Keeping up with one’s finances can be a challenge, especially in the current economic climate. Most household face financial problems, arising from credit card debt, student or medical debt etc., however, tax debt might be the most severe of them all, carrying heavy penalties and consequences which can escalate quickly, if allowed to get our of control.
Best Ways to Pay Off Your IRS Debt
Approximately 10 million Americans face tax penalties each year. Most of these penalties arise from a human tendency to ‘bury one’s head in the sand’, waiting for the problems to magically disappear, however this almost always has the opposite effect. This is why it is extremely important to deal with any IRS debt promptly.
Filing tax returns in a timely manner is essential, as it can save individuals from having to pay a 5% monthly penalty, which can rise to a maximum of 25% of their owed balance, putting them in significant financial risk.
But what if they have no choice? You ask. Well, there are several ways to deal with their financial predicament. Debt reviews are here to help you, by listing the nine best ways to deal with IRS debt.
Times are tough and a hefty IRS bill can cause household finances to crumble under the pressure. This is why the IRS will consider agreeing a payment plan convenient for both parties, enabling individuals to pay their tax bill in small manageable chunks.
Form 9465 is what individuals will need to fill in, in preparation to requesting a convenient installment plan from the IRS. The maximum term they can stretch your payments across is 72 months, but caution is required, as tax bills do not freeze for the next 72 months, and another tax bill, on top of the low payment plan, can still bring financial havoc.
There are companies who offer to negotiate a payment plan for individuals, however, in some cases the fees can make the situation worse. It is best that individuals try to contact the IRS themselves, explain the situation and apply for an instalment plan, without employing a middle man.
The IRS installment plans can only be arranged for individuals who do not owe more than $50,000 on their tax accounts. Payments can be made online, by phone or by accessing apps on a mobile phone.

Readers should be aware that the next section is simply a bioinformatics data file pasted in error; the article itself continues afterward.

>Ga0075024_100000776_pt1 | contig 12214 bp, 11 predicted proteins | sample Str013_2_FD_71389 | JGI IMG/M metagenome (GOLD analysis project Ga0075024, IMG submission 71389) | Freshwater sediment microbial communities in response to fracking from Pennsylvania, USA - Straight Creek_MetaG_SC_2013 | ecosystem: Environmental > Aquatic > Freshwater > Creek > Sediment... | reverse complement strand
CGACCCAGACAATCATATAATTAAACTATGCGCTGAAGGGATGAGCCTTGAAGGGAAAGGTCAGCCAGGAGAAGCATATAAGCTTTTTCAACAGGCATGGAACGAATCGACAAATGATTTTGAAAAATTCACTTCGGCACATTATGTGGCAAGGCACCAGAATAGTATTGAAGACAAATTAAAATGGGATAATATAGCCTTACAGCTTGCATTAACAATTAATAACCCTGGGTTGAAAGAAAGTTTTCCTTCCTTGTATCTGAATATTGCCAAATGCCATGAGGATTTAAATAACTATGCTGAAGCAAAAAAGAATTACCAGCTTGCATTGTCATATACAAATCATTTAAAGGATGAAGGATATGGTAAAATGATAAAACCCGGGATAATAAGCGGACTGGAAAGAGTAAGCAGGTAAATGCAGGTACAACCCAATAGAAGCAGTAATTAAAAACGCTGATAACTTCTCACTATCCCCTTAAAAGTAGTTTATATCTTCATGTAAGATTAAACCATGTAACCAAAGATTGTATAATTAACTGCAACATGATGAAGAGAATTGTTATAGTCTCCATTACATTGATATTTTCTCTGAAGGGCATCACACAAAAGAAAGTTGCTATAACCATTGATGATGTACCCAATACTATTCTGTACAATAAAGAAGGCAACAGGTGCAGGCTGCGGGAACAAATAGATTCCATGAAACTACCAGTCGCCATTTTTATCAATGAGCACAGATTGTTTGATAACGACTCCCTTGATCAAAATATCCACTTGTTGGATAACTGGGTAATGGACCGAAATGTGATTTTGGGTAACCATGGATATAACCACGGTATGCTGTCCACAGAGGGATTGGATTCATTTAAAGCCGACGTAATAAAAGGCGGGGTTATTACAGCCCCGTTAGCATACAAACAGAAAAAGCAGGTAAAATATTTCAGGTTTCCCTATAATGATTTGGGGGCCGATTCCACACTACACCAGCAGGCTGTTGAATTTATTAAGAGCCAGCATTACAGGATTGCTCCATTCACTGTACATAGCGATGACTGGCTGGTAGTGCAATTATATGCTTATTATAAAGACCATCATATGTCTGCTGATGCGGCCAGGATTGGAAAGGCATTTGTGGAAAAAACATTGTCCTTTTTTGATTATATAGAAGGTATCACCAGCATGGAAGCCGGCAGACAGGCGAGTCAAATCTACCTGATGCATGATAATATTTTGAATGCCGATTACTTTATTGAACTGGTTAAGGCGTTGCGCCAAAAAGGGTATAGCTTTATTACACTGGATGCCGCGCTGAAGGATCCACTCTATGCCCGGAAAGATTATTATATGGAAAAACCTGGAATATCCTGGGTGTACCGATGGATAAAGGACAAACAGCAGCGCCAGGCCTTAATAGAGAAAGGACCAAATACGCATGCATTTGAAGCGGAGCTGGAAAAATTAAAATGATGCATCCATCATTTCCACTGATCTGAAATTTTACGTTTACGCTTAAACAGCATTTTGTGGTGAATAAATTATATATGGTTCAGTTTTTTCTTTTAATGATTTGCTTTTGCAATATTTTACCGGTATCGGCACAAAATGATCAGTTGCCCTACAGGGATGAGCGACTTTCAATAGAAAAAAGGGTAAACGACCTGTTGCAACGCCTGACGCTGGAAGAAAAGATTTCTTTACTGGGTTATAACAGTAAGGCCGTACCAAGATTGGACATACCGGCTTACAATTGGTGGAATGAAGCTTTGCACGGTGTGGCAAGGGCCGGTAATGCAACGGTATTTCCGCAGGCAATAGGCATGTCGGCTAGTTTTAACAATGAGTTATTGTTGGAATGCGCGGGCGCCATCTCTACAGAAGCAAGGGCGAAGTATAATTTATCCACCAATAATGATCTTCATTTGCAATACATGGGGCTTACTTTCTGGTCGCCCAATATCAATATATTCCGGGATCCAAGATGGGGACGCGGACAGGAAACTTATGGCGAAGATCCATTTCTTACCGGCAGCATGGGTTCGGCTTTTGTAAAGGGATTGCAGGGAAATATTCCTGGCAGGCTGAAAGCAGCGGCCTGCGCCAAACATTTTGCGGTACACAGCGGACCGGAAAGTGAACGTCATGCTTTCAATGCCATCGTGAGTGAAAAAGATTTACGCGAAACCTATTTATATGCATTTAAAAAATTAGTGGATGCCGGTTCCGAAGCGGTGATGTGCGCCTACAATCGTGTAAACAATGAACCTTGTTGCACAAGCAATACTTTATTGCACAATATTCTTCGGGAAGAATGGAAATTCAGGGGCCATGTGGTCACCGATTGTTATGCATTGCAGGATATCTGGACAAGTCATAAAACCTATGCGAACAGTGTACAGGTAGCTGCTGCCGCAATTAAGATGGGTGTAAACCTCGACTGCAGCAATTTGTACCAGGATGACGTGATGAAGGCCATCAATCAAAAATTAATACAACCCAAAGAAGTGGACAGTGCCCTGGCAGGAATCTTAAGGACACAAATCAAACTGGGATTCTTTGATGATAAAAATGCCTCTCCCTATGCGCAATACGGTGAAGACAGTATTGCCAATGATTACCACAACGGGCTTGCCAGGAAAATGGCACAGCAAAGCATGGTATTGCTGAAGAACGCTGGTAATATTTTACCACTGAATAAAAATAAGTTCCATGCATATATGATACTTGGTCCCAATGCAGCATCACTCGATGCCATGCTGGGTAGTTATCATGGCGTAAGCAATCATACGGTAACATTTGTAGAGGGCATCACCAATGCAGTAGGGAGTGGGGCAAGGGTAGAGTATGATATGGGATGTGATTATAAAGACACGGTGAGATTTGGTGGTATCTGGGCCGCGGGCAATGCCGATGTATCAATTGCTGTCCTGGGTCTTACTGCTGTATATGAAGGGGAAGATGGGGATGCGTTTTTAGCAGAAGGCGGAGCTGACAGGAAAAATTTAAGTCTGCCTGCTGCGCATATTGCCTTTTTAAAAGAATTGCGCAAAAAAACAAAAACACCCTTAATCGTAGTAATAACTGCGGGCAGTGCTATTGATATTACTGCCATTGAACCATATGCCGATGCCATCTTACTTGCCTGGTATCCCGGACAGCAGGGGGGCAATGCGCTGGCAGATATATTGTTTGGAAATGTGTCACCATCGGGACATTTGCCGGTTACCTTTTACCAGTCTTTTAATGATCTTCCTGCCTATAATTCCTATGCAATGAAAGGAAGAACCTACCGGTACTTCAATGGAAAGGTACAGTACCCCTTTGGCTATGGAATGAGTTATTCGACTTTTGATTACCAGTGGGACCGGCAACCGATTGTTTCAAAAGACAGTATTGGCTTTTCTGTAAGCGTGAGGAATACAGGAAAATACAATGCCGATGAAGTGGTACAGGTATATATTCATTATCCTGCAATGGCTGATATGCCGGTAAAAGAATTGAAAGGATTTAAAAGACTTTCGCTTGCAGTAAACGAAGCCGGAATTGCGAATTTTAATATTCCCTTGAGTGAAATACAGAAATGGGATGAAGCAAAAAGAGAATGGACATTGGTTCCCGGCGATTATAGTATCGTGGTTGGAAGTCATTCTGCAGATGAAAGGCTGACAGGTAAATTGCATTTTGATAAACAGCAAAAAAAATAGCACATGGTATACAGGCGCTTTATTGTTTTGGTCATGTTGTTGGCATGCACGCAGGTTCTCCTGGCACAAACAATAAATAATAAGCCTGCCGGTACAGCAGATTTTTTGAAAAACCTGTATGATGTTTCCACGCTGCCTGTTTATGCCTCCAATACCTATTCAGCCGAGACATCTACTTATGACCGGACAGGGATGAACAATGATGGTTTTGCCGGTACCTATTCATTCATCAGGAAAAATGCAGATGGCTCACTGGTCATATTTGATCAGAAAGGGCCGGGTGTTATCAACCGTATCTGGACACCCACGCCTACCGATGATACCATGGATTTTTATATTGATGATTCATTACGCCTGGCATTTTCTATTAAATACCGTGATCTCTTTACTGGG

Statute of Limitations
This can bring great relief to individuals who have had lengthy issues with IRS tax debt to deal with. The Statute of Limitations is on your side. This means that the IRS can pursue collection of tax debt for a maximum of ten years after the tax assessment has been filed. This applies to all, apart from rare and exceptional circumstances.
This is a saving grace for people who have been struggling with IRS debt for a number of years. There is a light at the end of the tunnel, and once this period is up, one can be on their way to financial recovery.
With all the aforementioned said, if there is reason for the IRS to believe there have been false, fraudulent or missing returns, then the statute of limitations does not apply. The same applies for any illegal activities an individual has carried out, relating to the IRS affairs. This means that if tax fraud is suspected, the IRS can investigate many years after the incident took place, without any limitations on time.
Offer in Compromise / Partial Debt Settlement
The IRS provides individuals and households struggling to meet their tax payments the opportunity to offer a reduced one-off payment and have it considered. This process is called ‘Offer in Compromise’, but not all is rosy.
For an Offer in Compromise to be considered by the IRS, individuals have to have filed all the relevant tax returns in a timely and accurate manner. There are also several conditions that need to be satisfied, relating to an individual’s ability to pay, their income, their expenses, their assets, and whether or not a payment of the full amount is likely to put them in significant financial hardship.